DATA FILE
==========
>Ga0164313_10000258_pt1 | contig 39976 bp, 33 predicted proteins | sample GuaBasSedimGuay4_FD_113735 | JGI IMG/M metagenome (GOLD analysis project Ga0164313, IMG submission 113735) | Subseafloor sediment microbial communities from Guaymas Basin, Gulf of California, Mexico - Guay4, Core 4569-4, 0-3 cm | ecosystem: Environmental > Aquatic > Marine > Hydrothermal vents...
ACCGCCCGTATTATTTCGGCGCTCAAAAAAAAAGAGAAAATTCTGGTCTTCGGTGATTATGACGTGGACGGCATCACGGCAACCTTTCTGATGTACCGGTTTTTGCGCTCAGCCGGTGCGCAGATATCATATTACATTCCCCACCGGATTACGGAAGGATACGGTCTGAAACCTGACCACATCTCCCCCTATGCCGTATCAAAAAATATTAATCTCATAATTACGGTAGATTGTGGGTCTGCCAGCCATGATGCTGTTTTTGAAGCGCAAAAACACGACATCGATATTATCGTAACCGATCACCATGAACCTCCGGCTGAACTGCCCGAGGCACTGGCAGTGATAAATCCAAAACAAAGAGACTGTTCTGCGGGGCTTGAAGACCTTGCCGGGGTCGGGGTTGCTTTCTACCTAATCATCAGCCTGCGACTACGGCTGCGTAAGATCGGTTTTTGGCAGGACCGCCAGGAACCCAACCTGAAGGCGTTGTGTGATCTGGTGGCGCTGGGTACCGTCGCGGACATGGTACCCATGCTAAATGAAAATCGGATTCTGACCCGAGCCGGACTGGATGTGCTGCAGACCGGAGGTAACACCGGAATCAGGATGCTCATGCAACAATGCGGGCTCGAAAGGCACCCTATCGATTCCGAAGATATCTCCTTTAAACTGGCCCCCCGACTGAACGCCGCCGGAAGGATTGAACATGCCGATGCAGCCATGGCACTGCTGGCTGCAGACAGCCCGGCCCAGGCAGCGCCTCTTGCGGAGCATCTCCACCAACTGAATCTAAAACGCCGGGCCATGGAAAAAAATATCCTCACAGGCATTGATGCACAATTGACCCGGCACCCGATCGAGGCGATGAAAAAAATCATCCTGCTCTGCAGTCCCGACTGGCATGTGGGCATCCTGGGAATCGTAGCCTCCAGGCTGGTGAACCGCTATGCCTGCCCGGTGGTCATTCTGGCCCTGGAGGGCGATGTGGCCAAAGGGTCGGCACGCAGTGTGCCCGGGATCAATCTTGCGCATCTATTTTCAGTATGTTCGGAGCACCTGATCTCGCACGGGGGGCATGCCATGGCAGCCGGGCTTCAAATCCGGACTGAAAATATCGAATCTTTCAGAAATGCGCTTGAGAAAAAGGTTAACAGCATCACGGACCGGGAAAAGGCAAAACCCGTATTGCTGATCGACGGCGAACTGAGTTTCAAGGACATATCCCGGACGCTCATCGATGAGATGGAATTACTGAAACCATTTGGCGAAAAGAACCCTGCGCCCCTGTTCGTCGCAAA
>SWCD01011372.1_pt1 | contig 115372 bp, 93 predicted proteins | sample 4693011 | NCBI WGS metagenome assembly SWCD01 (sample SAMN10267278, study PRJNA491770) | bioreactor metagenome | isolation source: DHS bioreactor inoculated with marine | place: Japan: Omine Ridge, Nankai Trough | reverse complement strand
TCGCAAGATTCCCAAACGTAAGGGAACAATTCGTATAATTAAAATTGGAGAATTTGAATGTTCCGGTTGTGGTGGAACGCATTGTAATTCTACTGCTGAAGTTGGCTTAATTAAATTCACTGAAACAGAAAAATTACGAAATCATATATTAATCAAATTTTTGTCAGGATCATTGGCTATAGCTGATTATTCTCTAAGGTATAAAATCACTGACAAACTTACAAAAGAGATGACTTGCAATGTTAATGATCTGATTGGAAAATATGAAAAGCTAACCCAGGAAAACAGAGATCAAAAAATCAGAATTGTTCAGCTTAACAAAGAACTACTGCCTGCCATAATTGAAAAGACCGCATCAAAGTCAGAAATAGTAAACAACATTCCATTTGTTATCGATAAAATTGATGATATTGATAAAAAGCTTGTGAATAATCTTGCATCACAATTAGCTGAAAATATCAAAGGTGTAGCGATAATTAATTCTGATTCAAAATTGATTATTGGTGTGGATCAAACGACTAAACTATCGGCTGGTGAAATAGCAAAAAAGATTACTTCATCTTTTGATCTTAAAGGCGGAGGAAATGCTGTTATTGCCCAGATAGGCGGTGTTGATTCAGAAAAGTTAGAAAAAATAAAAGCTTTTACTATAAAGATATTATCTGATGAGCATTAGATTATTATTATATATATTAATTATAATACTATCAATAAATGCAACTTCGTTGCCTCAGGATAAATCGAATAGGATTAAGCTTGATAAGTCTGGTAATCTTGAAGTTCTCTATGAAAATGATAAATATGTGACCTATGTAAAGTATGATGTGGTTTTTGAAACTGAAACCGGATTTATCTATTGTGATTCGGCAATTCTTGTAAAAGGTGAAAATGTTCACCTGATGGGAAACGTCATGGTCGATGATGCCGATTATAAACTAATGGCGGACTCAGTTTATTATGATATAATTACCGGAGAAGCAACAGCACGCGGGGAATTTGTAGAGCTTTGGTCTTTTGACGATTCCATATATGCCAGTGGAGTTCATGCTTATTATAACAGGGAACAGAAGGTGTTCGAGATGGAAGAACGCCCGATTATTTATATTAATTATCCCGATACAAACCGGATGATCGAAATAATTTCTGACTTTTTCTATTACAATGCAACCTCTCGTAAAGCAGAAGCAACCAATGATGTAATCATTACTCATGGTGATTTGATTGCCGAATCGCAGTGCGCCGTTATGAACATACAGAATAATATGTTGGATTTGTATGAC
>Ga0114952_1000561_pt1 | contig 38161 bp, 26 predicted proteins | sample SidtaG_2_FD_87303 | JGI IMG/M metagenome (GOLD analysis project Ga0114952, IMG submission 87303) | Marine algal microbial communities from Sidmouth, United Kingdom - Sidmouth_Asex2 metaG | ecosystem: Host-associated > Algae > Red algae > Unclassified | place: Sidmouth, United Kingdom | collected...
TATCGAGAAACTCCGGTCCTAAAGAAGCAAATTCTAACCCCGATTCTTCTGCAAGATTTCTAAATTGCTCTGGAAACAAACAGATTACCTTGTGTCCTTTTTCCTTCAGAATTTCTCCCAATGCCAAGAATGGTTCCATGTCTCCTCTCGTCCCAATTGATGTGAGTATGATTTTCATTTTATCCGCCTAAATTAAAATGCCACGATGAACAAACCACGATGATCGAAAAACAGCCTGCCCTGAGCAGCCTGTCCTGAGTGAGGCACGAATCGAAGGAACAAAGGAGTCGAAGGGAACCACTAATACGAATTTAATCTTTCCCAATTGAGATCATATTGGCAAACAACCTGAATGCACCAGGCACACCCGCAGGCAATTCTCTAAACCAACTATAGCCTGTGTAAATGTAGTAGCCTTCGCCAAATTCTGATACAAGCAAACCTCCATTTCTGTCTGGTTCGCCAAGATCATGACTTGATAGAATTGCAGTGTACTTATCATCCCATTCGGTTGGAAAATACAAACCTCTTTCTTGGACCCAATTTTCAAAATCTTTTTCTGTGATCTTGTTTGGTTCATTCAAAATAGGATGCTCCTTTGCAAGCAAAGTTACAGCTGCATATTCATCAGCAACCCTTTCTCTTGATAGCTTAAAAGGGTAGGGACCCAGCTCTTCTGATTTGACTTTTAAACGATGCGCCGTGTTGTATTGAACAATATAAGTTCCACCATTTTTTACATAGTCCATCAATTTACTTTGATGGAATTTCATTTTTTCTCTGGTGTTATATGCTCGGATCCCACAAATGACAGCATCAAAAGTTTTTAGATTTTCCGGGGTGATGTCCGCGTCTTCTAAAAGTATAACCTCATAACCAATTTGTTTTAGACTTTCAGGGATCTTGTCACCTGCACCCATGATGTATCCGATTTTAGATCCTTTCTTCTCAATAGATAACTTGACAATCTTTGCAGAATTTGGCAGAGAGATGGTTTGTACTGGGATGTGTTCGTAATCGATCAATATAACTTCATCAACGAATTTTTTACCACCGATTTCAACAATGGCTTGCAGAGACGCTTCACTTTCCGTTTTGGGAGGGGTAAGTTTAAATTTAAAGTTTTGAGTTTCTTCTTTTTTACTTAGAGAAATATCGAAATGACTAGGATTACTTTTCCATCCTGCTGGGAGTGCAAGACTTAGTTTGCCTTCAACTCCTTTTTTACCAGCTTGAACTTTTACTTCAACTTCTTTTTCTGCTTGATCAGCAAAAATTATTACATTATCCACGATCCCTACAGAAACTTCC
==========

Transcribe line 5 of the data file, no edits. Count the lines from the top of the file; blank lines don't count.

>Ga0114952_1000561_pt1 | contig 38161 bp, 26 predicted proteins | sample SidtaG_2_FD_87303 | JGI IMG/M metagenome (GOLD analysis project Ga0114952, IMG submission 87303) | Marine algal microbial communities from Sidmouth, United Kingdom - Sidmouth_Asex2 metaG | ecosystem: Host-associated > Algae > Red algae > Unclassified | place: Sidmouth, United Kingdom | collected...